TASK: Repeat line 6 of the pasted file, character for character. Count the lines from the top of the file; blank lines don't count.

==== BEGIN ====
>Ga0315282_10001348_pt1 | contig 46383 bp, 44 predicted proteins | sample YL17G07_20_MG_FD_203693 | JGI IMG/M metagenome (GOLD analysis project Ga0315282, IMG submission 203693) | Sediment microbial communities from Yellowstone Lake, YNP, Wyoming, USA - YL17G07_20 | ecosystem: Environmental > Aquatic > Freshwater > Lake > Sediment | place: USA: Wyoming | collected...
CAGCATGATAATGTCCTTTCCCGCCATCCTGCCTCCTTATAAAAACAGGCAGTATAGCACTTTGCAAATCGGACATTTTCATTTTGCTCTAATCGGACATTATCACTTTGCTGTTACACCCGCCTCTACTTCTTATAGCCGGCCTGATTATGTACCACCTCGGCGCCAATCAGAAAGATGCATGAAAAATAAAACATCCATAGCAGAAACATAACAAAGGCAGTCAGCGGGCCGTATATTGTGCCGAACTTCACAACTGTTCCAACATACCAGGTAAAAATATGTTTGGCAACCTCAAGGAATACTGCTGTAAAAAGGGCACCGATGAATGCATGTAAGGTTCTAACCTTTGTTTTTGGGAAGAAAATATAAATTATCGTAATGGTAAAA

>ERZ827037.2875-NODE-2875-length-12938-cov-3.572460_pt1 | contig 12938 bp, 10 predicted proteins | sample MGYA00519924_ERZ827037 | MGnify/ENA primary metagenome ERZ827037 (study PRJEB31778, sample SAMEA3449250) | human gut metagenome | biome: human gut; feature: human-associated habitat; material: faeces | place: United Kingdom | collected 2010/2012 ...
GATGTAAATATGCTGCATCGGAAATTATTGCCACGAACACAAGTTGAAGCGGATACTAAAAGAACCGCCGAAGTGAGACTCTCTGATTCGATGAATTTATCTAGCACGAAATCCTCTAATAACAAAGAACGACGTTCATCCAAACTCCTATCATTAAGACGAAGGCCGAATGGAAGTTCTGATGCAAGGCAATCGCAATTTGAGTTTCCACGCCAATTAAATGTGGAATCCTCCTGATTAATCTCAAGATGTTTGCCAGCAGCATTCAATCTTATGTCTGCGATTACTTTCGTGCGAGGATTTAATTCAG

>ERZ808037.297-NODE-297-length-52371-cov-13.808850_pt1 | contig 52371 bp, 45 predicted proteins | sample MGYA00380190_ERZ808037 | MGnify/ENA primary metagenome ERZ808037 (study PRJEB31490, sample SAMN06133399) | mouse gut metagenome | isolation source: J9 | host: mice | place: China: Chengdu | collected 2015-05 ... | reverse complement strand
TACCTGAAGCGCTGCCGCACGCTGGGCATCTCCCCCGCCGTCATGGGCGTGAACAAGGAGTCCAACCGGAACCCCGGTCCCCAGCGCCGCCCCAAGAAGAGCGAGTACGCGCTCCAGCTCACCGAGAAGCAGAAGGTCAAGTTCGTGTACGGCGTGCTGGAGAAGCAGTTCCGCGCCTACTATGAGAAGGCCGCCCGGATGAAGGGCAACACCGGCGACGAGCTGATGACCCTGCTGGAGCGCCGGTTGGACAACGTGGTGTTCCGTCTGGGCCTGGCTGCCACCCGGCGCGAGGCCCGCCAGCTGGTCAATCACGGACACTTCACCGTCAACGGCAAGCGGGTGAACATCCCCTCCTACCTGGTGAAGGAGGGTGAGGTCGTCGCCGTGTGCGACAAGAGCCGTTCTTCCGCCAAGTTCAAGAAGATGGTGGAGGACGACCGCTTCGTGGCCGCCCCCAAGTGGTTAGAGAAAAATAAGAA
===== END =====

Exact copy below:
TACCTGAAGCGCTGCCGCACGCTGGGCATCTCCCCCGCCGTCATGGGCGTGAACAAGGAGTCCAACCGGAACCCCGGTCCCCAGCGCCGCCCCAAGAAGAGCGAGTACGCGCTCCAGCTCACCGAGAAGCAGAAGGTCAAGTTCGTGTACGGCGTGCTGGAGAAGCAGTTCCGCGCCTACTATGAGAAGGCCGCCCGGATGAAGGGCAACACCGGCGACGAGCTGATGACCCTGCTGGAGCGCCGGTTGGACAACGTGGTGTTCCGTCTGGGCCTGGCTGCCACCCGGCGCGAGGCCCGCCAGCTGGTCAATCACGGACACTTCACCGTCAACGGCAAGCGGGTGAACATCCCCTCCTACCTGGTGAAGGAGGGTGAGGTCGTCGCCGTGTGCGACAAGAGCCGTTCTTCCGCCAAGTTCAAGAAGATGGTGGAGGACGACCGCTTCGTGGCCGCCCCCAAGTGGTTAGAGAAAAATAAGAA